2 Preservation of valuable fish and wildlife environments having susbtantial recreational values. This does not include the full estimate to preserve estuarine environment. Acreage needs have not been specifically uefined because of the complexity of the problems, but rough estimates indicate acquisition costs in the range of $200,000,000. Most of this should be accomplished by the States, but the amount above would provide for a standby Federal acquisition program that could move into critical areas where the State is unable to protect important estuarine values. Note: The above figures do not include estimates of operation, maintenance, and development cost necessary to manage these lands.


Dr. GLASGOW. Another area in habitat preservation which I think is quite critical are the wetlands for waterfowl. Those are being drained and unless we save them now, we are not going to have much chance to save them in the future. So I am placing quite a little emphasis on acquisition of wetlands. Another area which I think is quite important and should be expanded is the marine sports fisheries program. Here is an area that can absorb a tremendous amount of recreation. Much of our sports fisheries in inland waters are pretty well saturated with fishermen, so we need to look for new areas. Marine sports fishing is one of them. The demand is growing very rapidly so that we need to expand our research effort in this area.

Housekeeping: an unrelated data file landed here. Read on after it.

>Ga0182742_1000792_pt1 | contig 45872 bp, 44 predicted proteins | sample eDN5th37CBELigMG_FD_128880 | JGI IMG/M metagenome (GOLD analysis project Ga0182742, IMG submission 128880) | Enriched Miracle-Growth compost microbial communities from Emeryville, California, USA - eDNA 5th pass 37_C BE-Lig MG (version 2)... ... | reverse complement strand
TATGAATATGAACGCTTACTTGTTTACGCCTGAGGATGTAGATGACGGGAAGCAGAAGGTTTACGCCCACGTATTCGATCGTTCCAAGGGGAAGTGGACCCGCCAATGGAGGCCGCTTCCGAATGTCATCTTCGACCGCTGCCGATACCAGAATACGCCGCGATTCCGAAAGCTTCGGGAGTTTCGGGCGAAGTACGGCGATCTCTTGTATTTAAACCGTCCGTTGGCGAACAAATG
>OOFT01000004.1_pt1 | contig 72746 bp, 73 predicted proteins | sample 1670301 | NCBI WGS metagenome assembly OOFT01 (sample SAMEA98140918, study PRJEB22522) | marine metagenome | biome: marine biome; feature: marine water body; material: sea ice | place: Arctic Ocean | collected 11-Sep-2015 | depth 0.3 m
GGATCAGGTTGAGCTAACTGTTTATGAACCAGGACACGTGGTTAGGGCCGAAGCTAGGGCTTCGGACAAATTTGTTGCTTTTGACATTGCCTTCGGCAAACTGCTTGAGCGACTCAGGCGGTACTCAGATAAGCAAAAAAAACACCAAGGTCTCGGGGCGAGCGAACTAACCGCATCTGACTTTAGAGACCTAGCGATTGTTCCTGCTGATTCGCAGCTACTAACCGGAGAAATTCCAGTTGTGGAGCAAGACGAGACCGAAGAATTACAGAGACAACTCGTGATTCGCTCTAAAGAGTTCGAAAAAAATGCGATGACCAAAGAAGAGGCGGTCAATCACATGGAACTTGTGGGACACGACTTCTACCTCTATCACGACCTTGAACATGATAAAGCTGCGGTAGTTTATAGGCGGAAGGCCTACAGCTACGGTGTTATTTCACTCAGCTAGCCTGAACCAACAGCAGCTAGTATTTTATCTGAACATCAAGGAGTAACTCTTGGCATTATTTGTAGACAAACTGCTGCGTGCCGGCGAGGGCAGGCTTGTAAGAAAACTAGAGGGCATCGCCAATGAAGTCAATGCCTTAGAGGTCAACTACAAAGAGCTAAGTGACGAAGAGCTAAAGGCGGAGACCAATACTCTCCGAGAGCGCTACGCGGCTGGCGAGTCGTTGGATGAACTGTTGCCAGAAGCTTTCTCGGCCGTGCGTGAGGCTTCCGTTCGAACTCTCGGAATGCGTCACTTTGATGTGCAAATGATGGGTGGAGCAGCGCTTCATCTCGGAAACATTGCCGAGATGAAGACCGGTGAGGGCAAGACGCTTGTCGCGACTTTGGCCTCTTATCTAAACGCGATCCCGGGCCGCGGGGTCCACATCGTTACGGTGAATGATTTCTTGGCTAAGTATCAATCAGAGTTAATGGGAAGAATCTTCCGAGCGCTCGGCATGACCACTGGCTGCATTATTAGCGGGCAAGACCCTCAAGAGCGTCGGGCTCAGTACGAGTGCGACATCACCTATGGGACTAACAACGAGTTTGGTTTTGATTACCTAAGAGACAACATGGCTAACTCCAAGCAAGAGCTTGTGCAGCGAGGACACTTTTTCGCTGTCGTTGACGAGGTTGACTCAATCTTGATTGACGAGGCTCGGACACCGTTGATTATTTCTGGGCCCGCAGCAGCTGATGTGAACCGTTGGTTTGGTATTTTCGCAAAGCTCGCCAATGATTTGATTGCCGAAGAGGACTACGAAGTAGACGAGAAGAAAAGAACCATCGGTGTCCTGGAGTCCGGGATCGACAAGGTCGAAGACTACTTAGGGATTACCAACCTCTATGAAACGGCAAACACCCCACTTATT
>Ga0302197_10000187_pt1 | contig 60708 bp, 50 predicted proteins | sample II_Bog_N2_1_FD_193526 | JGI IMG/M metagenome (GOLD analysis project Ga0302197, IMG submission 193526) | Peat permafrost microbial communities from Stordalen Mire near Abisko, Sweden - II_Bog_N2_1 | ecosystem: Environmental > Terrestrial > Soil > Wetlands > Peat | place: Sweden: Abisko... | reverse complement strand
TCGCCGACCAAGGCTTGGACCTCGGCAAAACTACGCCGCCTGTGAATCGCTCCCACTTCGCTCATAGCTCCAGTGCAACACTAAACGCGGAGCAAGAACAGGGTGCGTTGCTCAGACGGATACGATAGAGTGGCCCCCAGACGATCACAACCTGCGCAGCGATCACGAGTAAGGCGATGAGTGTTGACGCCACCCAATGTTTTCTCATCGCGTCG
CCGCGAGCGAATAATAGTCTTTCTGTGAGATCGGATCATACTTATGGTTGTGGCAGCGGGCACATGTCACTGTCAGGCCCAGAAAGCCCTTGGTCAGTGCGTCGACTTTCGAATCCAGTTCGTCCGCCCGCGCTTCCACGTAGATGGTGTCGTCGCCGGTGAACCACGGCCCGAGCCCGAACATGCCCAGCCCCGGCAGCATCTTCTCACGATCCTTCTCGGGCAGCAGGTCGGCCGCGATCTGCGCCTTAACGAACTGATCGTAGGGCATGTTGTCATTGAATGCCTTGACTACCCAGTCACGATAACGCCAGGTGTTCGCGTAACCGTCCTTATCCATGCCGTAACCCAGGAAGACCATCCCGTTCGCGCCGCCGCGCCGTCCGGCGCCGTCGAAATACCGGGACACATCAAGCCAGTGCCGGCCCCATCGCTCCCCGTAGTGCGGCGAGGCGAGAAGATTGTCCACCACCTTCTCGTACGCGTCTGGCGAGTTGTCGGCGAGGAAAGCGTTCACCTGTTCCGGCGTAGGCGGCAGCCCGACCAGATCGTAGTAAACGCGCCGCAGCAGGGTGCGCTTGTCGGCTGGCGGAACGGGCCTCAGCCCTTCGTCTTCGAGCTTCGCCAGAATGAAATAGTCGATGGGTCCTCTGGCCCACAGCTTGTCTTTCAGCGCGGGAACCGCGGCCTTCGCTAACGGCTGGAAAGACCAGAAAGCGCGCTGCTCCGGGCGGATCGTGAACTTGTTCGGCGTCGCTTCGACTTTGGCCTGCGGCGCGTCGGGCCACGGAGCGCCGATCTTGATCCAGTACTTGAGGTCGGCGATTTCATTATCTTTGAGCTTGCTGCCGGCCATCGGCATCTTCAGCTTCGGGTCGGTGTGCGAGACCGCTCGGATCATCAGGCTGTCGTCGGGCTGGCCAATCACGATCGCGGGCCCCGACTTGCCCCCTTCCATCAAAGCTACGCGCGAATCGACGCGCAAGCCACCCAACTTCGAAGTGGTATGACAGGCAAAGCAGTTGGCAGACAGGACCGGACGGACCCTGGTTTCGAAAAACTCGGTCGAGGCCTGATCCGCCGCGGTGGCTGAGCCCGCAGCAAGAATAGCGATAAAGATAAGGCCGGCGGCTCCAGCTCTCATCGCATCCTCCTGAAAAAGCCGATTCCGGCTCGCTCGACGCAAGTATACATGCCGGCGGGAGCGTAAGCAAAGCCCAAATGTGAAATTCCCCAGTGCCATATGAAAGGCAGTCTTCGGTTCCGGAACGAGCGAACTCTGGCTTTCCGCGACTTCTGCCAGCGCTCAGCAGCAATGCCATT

Another item that came unexpectedly and will take some money is the discovery of the steamboat Bertrand sunk 104 years ago. It has a tremendous treasure of great historical significance. We should begin to preserve as much of the cultural heritage as we can. This is certainly an important item in our cultural heritage that we must do everything we can to preserve.

Mrs. HANSEN. Thank you very much, Dr. Glasgow.

Mr. Flynt?

Mr. FLYNT. No questions.

Mrs. HANSEN. Mr. Wyatt?

Mr. WYATT. Not at this point.


Dr. GLASGOW. We do have some increases, Madam Chairman, and I hope your committee can see fit to support them.

Mrs. HANSEN. This committee has never been reluctant to increase necessary programs. There is a substantial interest in this Bureau by Members of Congress, because this is the field that preserves our wildlife habitat, our fishing potential, and our wildlife refuges.

Mr. FLYNT. Could I comment on that?

Mrs. HANSEN. Yes.

Mr. FLYNT. In today's mail I received a press release from one of the agencies funded by the action of this subcommittee, and the agency was deploring the fact that many cutbacks were going to have to be made during the remainder of this fiscal year, and probably in the fiscal year 1971. While the person who wrote this press release did not mention this committee by name or even mention the Congress by name, the only inference which could be drawn from what he said was that the Congress in general, and this committee in particular, had not provided enough funds.